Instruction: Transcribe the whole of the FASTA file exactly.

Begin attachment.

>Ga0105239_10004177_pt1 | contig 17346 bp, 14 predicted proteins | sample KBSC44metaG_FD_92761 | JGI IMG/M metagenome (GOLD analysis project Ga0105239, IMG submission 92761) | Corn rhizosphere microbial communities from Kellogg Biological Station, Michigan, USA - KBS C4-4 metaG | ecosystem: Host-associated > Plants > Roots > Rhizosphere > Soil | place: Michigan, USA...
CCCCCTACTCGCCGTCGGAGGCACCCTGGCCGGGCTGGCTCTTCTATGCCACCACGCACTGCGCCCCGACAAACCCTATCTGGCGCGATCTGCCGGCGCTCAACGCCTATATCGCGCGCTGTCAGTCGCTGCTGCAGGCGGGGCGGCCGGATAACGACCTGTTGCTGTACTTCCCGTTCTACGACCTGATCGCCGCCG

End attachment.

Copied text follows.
>Ga0105239_10004177_pt1 | contig 17346 bp, 14 predicted proteins | sample KBSC44metaG_FD_92761 | JGI IMG/M metagenome (GOLD analysis project Ga0105239, IMG submission 92761) | Corn rhizosphere microbial communities from Kellogg Biological Station, Michigan, USA - KBS C4-4 metaG | ecosystem: Host-associated > Plants > Roots > Rhizosphere > Soil | place: Michigan, USA...
CCCCCTACTCGCCGTCGGAGGCACCCTGGCCGGGCTGGCTCTTCTATGCCACCACGCACTGCGCCCCGACAAACCCTATCTGGCGCGATCTGCCGGCGCTCAACGCCTATATCGCGCGCTGTCAGTCGCTGCTGCAGGCGGGGCGGCCGGATAACGACCTGTTGCTGTACTTCCCGTTCTACGACCTGATCGCCGCCG